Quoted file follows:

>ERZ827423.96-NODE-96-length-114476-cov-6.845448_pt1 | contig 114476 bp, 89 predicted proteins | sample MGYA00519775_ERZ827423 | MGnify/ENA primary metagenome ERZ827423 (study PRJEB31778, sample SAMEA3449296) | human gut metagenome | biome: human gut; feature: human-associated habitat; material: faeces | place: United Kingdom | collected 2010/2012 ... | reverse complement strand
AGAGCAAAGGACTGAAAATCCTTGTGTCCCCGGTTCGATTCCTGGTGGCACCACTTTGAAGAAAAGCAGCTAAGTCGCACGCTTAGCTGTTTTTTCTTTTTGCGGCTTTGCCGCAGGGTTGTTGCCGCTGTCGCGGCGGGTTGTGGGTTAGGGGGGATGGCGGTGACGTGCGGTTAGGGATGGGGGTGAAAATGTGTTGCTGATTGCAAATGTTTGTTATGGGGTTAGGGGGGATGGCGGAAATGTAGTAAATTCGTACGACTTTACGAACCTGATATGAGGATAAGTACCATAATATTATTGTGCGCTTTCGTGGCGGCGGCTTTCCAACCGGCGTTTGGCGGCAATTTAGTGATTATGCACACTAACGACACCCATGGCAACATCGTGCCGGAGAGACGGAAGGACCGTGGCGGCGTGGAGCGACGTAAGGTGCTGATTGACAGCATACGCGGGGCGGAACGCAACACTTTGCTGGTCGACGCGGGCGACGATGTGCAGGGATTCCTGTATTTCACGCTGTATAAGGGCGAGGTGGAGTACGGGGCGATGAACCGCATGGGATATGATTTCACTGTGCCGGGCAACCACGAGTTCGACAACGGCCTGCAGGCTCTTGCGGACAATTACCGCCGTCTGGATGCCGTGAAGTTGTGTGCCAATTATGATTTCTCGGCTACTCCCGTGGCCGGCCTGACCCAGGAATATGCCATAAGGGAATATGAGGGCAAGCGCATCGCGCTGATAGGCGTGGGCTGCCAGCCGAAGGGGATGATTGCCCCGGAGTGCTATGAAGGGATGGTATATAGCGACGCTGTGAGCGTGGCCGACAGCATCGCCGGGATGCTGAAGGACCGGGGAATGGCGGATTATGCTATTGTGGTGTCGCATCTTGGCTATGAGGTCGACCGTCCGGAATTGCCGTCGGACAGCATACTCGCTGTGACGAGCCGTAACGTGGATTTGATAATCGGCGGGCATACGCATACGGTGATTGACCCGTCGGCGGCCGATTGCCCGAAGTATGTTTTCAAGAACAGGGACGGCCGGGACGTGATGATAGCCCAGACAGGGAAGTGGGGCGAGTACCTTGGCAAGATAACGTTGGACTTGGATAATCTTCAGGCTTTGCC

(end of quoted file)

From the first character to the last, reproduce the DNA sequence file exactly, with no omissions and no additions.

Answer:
>ERZ827423.96-NODE-96-length-114476-cov-6.845448_pt1 | contig 114476 bp, 89 predicted proteins | sample MGYA00519775_ERZ827423 | MGnify/ENA primary metagenome ERZ827423 (study PRJEB31778, sample SAMEA3449296) | human gut metagenome | biome: human gut; feature: human-associated habitat; material: faeces | place: United Kingdom | collected 2010/2012 ... | reverse complement strand
AGAGCAAAGGACTGAAAATCCTTGTGTCCCCGGTTCGATTCCTGGTGGCACCACTTTGAAGAAAAGCAGCTAAGTCGCACGCTTAGCTGTTTTTTCTTTTTGCGGCTTTGCCGCAGGGTTGTTGCCGCTGTCGCGGCGGGTTGTGGGTTAGGGGGGATGGCGGTGACGTGCGGTTAGGGATGGGGGTGAAAATGTGTTGCTGATTGCAAATGTTTGTTATGGGGTTAGGGGGGATGGCGGAAATGTAGTAAATTCGTACGACTTTACGAACCTGATATGAGGATAAGTACCATAATATTATTGTGCGCTTTCGTGGCGGCGGCTTTCCAACCGGCGTTTGGCGGCAATTTAGTGATTATGCACACTAACGACACCCATGGCAACATCGTGCCGGAGAGACGGAAGGACCGTGGCGGCGTGGAGCGACGTAAGGTGCTGATTGACAGCATACGCGGGGCGGAACGCAACACTTTGCTGGTCGACGCGGGCGACGATGTGCAGGGATTCCTGTATTTCACGCTGTATAAGGGCGAGGTGGAGTACGGGGCGATGAACCGCATGGGATATGATTTCACTGTGCCGGGCAACCACGAGTTCGACAACGGCCTGCAGGCTCTTGCGGACAATTACCGCCGTCTGGATGCCGTGAAGTTGTGTGCCAATTATGATTTCTCGGCTACTCCCGTGGCCGGCCTGACCCAGGAATATGCCATAAGGGAATATGAGGGCAAGCGCATCGCGCTGATAGGCGTGGGCTGCCAGCCGAAGGGGATGATTGCCCCGGAGTGCTATGAAGGGATGGTATATAGCGACGCTGTGAGCGTGGCCGACAGCATCGCCGGGATGCTGAAGGACCGGGGAATGGCGGATTATGCTATTGTGGTGTCGCATCTTGGCTATGAGGTCGACCGTCCGGAATTGCCGTCGGACAGCATACTCGCTGTGACGAGCCGTAACGTGGATTTGATAATCGGCGGGCATACGCATACGGTGATTGACCCGTCGGCGGCCGATTGCCCGAAGTATGTTTTCAAGAACAGGGACGGCCGGGACGTGATGATAGCCCAGACAGGGAAGTGGGGCGAGTACCTTGGCAAGATAACGTTGGACTTGGATAATCTTCAGGCTTTGCC